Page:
Here, the nuances in our vocabulary carry great significance. It’s about different perspectives and views, but most importantly, it’s about language. At times, it seems like the world’s observation of the events in Eastern Europe over the past year uses language that no longer effectively explains the situation. What does the world (I understand the impermanence and abstractness of this term, but I will use it anyway) mean when it talks about the need for peace? For many, it’s about the war’s end, when artillery goes quiet, and silence prevails. You would think that these things would lead us to some mutual understanding. After all, what do we Ukrainians long for the most? An end to the war, of course. An end to the shelling. As someone who lives on the eighteenth floor in the center of Kharkiv, where you can see Russian rocket launches from the neighboring Russian city of Belgorod outside your window, I fervently long for an end to the missile attacks, an end to the war, a return to normality and the naturalness of existence. So why are we so often triggered when we hear statements from European intellectuals or politicians about the need for peace? It’s not because we deny the need for peace. We understand peace means more than just the aggressor laying down its arms. The peaceful populations of Bucha, Hostomel, and Irpin did not have weapons, but that did not spare them from tragic deaths. The people of Kharkiv, who are regularly subjected to random missile attacks, don’t have weapons, and it’s unclear what the supporters of peace at any price believe they should do in the face of aggression. Where should the line be drawn for them between supporting peace and not supporting resistance? In my view, the issue at hand is that some individuals are turning a blind eye to the fact that amidst the brutal war inflicted by Russia, there can be no peace without justice. The reality is that there are various forms of frozen conflict, occupied territories, and ticking time bombs disguised as political compromises. Yet, true peace, the kind that brings a sense of security and hope for the future, remains elusive. Criticizing the courage of Ukrainians who do not surrender as being militaristic and radical only shows the cowardice of a small but shamefully vocal group of Europeans. They choose to remain in their comfort zone and abandon their ethical principles for the sake of commerce and false pacifism. This is not just a problem for Ukrainians; it is a problem for the world and its willingness or unwillingness to accept evil for the sake of convenience.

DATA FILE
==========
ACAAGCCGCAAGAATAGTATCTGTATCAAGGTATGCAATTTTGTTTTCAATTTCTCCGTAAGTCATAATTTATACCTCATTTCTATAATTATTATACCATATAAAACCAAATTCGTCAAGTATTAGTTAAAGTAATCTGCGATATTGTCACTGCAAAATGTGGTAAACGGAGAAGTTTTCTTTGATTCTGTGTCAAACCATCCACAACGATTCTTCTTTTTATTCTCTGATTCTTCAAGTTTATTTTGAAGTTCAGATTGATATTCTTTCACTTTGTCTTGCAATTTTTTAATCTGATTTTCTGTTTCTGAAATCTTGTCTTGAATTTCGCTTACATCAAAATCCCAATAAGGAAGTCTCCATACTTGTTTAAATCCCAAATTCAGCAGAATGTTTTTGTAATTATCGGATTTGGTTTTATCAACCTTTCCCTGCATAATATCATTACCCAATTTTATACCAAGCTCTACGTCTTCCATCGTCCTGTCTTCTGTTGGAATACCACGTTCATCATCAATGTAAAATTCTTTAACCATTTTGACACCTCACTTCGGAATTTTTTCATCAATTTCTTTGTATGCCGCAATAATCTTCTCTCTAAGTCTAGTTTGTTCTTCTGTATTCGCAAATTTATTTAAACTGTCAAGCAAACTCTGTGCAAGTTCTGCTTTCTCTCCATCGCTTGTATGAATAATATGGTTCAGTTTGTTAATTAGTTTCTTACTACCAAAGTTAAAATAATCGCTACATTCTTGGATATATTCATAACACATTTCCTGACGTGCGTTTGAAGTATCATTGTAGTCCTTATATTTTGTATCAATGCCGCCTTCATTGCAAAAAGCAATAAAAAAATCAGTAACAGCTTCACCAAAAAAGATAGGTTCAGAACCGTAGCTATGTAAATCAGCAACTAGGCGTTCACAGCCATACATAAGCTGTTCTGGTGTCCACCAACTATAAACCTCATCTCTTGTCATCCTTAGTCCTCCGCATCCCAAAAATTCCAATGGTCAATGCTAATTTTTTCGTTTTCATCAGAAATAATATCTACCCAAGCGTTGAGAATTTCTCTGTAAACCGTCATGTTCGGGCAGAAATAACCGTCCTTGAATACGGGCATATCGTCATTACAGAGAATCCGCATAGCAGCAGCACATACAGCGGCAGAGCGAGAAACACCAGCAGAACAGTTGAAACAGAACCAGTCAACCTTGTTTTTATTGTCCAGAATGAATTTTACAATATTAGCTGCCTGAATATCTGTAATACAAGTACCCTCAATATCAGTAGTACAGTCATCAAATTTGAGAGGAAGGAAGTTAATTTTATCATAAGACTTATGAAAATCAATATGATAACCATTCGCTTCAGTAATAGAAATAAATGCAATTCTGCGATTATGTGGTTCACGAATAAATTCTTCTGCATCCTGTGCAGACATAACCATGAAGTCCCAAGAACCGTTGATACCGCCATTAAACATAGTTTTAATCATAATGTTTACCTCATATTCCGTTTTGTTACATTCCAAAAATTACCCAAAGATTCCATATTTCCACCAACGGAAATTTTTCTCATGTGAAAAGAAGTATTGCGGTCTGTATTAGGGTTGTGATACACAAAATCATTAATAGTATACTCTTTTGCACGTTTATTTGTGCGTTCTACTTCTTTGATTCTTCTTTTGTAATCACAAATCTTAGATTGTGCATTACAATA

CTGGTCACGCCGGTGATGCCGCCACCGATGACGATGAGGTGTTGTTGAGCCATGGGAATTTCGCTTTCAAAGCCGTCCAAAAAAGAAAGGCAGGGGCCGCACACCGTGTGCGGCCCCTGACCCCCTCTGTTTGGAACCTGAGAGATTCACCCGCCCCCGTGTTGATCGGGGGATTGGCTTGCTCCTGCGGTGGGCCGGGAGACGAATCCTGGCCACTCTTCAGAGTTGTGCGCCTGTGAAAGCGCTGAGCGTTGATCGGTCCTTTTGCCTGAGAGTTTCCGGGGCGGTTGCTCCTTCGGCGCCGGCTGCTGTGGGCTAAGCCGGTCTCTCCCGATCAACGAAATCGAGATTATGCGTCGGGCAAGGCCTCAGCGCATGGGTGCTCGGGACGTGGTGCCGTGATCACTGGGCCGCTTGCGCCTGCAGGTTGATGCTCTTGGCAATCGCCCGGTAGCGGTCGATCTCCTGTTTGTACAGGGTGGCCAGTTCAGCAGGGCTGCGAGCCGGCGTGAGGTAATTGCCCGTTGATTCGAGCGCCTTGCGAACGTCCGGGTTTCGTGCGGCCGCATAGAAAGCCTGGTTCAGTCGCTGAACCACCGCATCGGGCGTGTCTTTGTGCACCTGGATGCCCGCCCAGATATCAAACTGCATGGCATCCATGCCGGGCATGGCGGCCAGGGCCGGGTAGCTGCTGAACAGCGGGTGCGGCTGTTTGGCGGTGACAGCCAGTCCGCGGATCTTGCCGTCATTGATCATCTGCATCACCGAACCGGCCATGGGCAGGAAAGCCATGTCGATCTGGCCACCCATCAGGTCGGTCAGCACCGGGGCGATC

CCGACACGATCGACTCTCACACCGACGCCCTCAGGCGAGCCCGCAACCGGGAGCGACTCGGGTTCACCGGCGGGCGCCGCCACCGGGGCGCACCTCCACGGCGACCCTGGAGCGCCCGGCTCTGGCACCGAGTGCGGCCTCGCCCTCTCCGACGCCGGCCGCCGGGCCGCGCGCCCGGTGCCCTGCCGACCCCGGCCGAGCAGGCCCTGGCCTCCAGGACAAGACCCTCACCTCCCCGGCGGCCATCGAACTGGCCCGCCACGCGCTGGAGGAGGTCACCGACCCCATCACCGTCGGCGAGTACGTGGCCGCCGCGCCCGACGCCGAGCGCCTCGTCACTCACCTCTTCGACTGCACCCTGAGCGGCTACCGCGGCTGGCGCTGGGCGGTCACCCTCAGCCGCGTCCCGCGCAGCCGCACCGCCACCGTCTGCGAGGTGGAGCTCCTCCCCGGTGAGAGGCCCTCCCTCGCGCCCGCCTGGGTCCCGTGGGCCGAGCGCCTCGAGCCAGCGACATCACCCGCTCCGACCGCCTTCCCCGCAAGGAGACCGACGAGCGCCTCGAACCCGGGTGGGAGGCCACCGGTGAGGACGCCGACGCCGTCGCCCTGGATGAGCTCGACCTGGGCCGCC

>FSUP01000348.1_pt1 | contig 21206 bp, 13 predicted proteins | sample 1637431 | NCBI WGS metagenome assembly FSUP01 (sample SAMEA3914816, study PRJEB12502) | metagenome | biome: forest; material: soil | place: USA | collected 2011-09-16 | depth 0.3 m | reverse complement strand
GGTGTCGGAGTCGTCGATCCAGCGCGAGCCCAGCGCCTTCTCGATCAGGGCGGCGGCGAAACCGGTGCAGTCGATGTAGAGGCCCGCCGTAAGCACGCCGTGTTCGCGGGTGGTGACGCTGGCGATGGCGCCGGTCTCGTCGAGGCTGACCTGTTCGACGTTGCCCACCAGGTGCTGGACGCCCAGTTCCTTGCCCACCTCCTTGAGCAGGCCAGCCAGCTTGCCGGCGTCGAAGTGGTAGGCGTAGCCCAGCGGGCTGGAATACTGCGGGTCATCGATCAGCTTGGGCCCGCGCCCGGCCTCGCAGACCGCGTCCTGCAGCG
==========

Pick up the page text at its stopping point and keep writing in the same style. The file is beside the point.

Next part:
Once again, some are attempting to avoid responsibility by blaming those who defend themselves and using manipulative slogans to shift the focus. The simple truth is that we support our army not because we desire war, but because we desperately want peace. The illusion of peace offered to us through surrender is not a path to a peaceful life and rebuilding our cities. Perhaps Ukraine’s capitulation might help Europeans save on energy costs, but will they eventually realize (and it’s impossible not to realize this) that the warmth of their homes is paid for by the destruction of the homes and lives of those who only wanted to live in a peaceful country?
Yes, language is key. It’s about how we choose to use words accurately and meaningfully, with the right tone when talking about being on the brink of life and death. Our previous vocabulary may no longer be enough to describe what hurts or gives us strength. We all found ourselves at the point of speech from which we did not speak before. Accordingly, we have a different system of evaluations and perceptions, shifted coordinates of meaning, and boundaries of expediency. What may seem like discussions about death from the outside are often a frantic effort to hold on to the possibility, durability, and persistence of life. In this new fractured and displaced reality, where does the theme of war end and where does peace begin? Is a refrigerator with the bodies of the dead still about peace or war? What about the women you safely transport away from shelled areas? Is this support of a peaceful resolution of the conflict? Is the life-saving tourniquet you bought for a soldier still humanitarian aid, or aid to those who are fighting? And in general, is helping those who fight for you, for civilians in basements, for children in the subway, is outside the bounds of a decent conversation about kindness and empathy? Should we be reminded of our right to continue to exist in this world, or is this right self-evident and indisputable?